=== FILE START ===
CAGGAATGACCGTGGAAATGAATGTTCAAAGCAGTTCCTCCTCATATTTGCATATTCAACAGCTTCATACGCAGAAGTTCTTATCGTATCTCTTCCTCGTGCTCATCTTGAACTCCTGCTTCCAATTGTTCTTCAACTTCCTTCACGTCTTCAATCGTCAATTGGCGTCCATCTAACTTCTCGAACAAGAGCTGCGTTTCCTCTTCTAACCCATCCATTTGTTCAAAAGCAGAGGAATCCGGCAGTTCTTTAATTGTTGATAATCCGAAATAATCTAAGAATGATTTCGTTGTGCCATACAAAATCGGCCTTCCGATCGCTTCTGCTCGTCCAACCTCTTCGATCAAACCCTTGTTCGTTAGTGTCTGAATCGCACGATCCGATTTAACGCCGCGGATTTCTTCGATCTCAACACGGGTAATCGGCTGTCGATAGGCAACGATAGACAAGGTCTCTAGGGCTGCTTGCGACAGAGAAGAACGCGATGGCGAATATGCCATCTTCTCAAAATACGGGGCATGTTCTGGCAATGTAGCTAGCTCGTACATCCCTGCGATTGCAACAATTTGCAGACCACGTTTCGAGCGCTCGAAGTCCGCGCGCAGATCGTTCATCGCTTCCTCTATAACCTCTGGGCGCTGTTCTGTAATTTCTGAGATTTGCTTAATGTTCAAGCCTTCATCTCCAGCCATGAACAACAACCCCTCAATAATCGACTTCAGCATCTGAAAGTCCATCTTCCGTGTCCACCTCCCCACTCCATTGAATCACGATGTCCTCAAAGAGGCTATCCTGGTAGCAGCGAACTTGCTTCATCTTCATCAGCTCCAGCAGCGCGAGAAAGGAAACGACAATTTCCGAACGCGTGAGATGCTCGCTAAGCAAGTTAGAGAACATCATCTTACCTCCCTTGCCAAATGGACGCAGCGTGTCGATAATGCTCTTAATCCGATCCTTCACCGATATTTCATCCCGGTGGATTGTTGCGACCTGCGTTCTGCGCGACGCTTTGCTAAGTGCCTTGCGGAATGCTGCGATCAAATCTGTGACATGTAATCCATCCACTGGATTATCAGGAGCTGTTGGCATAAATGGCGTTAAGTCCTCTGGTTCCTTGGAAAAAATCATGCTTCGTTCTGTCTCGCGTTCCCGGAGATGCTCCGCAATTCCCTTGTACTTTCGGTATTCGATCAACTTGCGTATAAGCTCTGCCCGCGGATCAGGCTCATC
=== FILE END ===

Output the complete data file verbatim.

CAGGAATGACCGTGGAAATGAATGTTCAAAGCAGTTCCTCCTCATATTTGCATATTCAACAGCTTCATACGCAGAAGTTCTTATCGTATCTCTTCCTCGTGCTCATCTTGAACTCCTGCTTCCAATTGTTCTTCAACTTCCTTCACGTCTTCAATCGTCAATTGGCGTCCATCTAACTTCTCGAACAAGAGCTGCGTTTCCTCTTCTAACCCATCCATTTGTTCAAAAGCAGAGGAATCCGGCAGTTCTTTAATTGTTGATAATCCGAAATAATCTAAGAATGATTTCGTTGTGCCATACAAAATCGGCCTTCCGATCGCTTCTGCTCGTCCAACCTCTTCGATCAAACCCTTGTTCGTTAGTGTCTGAATCGCACGATCCGATTTAACGCCGCGGATTTCTTCGATCTCAACACGGGTAATCGGCTGTCGATAGGCAACGATAGACAAGGTCTCTAGGGCTGCTTGCGACAGAGAAGAACGCGATGGCGAATATGCCATCTTCTCAAAATACGGGGCATGTTCTGGCAATGTAGCTAGCTCGTACATCCCTGCGATTGCAACAATTTGCAGACCACGTTTCGAGCGCTCGAAGTCCGCGCGCAGATCGTTCATCGCTTCCTCTATAACCTCTGGGCGCTGTTCTGTAATTTCTGAGATTTGCTTAATGTTCAAGCCTTCATCTCCAGCCATGAACAACAACCCCTCAATAATCGACTTCAGCATCTGAAAGTCCATCTTCCGTGTCCACCTCCCCACTCCATTGAATCACGATGTCCTCAAAGAGGCTATCCTGGTAGCAGCGAACTTGCTTCATCTTCATCAGCTCCAGCAGCGCGAGAAAGGAAACGACAATTTCCGAACGCGTGAGATGCTCGCTAAGCAAGTTAGAGAACATCATCTTACCTCCCTTGCCAAATGGACGCAGCGTGTCGATAATGCTCTTAATCCGATCCTTCACCGATATTTCATCCCGGTGGATTGTTGCGACCTGCGTTCTGCGCGACGCTTTGCTAAGTGCCTTGCGGAATGCTGCGATCAAATCTGTGACATGTAATCCATCCACTGGATTATCAGGAGCTGTTGGCATAAATGGCGTTAAGTCCTCTGGTTCCTTGGAAAAAATCATGCTTCGTTCTGTCTCGCGTTCCCGGAGATGCTCCGCAATTCCCTTGTACTTTCGGTATTCGATCAACTTGCGTATAAGCTCTGCCCGCGGATCAGGCTCATC